Frank McCourt, 2005
Simon & Schuster
Since the publication of Angela's Ashes nearly a decade ago, Frank McCourt has become one of literature's superstars. He is the recipient of the Pulitzer Prize, the National Book Critics Circle Award, the American Booksellers Association ABBY Award, and the Los Angeles Times Book Award. More than four million copies of Angela's Ashes are now in print; its sequel, 'Tis, has sold more than two million in America; and the books have been published in more than twenty countries and languages.
In Teacher Man Frank turns his attention to the subject that he most often talks about in his lectures—teaching: why it's so important, why it's so undervalued. He describes his own coming of age—as a teacher, a storyteller, and, ultimately, a writer. He is alternately humble and mischievous, downtrodden and rebellious. He instinctively identifies with the underdog; his sympathies lie more with students than administrators. It takes him almost fifteen years to find his voice in the classroom, but what's clear in the thrilling pages of Teacher Man is that from the beginning he seizes and holds his students' attention by telling them memorable stories. And then it takes him another fifteen years to find his voice on the page.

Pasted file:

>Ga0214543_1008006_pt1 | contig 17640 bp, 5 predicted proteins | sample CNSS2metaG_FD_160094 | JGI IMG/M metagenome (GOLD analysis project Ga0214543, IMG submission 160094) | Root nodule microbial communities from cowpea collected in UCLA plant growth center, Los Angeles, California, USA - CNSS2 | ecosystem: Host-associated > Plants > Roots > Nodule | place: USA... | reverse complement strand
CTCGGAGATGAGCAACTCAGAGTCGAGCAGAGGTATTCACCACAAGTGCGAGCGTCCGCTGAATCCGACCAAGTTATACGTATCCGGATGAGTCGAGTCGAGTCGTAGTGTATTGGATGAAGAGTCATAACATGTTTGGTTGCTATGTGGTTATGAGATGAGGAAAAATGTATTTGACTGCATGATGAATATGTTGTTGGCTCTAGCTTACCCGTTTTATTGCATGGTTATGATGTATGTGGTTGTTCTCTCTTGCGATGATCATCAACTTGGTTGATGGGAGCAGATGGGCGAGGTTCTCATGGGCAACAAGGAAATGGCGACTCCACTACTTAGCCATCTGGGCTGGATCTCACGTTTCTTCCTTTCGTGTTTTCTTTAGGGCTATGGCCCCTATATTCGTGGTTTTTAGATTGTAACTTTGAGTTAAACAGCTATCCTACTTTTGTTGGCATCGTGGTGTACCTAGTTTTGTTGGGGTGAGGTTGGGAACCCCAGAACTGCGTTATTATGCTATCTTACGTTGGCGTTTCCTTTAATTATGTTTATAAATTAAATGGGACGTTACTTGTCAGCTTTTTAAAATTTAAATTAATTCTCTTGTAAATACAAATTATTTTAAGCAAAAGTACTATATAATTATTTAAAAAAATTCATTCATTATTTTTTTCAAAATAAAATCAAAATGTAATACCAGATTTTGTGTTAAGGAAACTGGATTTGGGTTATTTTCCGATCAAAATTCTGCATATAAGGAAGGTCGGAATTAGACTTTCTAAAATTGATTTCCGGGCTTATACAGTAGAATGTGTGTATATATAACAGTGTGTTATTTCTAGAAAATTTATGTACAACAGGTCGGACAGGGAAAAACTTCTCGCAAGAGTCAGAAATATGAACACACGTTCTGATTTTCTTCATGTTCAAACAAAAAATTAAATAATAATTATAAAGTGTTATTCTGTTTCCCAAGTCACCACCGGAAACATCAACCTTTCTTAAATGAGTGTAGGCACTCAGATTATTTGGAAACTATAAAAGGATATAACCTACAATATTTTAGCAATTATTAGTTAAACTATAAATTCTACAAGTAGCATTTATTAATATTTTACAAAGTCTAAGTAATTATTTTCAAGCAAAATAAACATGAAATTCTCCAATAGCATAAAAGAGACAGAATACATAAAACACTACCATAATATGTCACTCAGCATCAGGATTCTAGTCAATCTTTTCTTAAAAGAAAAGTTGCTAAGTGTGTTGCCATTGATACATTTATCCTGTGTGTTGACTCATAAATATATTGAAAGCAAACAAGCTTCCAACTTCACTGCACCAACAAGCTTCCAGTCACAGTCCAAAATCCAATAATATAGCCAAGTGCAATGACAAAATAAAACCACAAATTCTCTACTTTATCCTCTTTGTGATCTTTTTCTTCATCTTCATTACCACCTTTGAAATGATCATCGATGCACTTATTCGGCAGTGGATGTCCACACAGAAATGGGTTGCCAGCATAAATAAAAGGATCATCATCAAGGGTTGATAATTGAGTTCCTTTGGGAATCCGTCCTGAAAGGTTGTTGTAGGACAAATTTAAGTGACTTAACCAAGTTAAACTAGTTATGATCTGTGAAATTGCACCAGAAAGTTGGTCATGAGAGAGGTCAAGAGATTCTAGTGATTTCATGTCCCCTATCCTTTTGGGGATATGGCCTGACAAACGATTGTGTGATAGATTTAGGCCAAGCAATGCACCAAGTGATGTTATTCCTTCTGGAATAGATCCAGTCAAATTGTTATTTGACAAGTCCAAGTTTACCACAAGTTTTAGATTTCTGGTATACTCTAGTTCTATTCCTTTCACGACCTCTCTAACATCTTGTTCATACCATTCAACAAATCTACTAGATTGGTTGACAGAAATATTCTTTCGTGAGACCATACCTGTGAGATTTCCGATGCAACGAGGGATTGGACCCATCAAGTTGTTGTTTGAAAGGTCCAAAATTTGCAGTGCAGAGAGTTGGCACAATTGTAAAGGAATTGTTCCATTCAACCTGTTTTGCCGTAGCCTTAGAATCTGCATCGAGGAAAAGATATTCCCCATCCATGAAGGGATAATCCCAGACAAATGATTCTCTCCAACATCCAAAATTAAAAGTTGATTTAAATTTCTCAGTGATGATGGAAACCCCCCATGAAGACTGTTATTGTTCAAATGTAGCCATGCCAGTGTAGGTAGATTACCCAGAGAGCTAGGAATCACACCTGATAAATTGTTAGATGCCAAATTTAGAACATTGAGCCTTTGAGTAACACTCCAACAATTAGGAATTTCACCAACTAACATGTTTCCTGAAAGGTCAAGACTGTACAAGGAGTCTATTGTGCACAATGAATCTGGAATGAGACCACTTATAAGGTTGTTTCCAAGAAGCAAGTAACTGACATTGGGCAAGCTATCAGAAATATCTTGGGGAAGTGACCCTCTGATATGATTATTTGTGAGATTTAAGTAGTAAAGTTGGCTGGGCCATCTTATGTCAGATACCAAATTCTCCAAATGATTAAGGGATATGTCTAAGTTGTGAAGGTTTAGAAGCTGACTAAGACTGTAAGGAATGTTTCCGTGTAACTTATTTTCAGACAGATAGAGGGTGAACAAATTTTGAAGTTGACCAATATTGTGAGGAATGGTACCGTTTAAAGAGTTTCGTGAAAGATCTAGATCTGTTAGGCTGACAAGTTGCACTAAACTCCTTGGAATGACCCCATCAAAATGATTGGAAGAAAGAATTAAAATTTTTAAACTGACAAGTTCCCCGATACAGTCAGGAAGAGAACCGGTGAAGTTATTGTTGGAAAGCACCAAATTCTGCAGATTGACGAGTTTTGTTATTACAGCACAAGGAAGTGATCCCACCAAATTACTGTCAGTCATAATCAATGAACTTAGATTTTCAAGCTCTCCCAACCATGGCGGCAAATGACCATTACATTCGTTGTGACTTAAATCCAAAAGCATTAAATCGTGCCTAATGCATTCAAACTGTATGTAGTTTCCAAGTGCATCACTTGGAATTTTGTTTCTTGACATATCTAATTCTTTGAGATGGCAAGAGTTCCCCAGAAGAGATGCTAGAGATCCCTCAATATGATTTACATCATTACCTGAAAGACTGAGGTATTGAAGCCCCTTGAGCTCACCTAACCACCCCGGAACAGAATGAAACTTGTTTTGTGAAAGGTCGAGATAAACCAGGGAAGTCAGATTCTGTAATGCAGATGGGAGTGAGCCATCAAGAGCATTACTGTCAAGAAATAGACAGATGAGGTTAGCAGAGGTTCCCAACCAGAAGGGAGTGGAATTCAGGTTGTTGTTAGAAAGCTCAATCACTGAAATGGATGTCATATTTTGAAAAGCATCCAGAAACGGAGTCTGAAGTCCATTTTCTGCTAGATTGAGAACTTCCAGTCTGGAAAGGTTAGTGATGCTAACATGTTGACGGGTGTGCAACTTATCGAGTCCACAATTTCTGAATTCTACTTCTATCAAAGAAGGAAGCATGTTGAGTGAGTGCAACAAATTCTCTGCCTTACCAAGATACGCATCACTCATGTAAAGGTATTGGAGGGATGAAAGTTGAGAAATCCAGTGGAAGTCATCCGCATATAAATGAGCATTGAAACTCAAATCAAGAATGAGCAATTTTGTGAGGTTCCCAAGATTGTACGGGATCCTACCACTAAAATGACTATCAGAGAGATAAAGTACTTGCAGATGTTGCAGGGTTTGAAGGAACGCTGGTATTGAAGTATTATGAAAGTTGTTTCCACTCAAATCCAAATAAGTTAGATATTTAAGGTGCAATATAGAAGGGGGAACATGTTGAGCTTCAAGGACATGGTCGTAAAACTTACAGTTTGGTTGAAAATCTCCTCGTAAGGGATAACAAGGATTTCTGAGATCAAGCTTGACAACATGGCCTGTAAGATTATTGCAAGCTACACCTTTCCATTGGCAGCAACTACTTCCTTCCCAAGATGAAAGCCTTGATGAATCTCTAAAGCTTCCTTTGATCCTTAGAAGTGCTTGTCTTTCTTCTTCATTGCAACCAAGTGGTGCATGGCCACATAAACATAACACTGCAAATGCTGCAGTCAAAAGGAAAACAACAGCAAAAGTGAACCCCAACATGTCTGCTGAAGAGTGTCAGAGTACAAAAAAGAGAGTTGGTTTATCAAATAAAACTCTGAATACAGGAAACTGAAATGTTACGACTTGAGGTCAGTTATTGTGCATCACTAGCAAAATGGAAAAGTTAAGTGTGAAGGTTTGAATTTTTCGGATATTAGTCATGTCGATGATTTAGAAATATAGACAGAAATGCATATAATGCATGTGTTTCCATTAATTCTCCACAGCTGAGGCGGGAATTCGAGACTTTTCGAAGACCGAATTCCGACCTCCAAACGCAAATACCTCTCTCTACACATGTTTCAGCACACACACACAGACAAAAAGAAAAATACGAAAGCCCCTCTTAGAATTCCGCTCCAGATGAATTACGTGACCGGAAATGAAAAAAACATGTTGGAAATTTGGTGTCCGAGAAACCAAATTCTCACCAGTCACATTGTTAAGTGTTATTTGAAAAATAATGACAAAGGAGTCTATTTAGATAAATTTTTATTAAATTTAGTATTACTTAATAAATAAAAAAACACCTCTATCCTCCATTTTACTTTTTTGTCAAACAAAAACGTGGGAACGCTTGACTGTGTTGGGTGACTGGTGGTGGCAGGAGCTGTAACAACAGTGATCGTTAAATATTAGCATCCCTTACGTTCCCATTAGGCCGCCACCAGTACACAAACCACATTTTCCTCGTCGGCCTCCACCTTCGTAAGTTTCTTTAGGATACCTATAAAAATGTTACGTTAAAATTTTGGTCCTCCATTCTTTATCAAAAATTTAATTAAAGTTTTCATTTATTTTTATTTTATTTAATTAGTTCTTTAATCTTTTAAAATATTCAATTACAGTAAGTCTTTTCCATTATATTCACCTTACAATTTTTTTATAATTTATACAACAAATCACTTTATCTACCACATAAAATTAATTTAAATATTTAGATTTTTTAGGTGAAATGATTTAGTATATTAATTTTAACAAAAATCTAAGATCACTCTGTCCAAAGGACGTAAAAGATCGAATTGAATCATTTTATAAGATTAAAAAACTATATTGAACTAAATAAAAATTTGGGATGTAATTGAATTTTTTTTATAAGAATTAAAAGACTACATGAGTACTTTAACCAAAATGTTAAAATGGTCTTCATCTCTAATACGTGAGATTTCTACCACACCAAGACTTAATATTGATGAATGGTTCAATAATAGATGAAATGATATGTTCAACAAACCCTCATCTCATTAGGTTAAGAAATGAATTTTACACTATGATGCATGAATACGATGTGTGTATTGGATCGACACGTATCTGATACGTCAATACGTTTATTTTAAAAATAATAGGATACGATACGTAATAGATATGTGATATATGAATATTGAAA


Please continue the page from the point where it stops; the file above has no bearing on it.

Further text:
With all the wit, charm, irreverence, and poignancy that made Angela's Ashes and 'Tis so universally beloved, Frank McCourt tells his most exhilarating story yet-how he became a writer. (From the publisher.)
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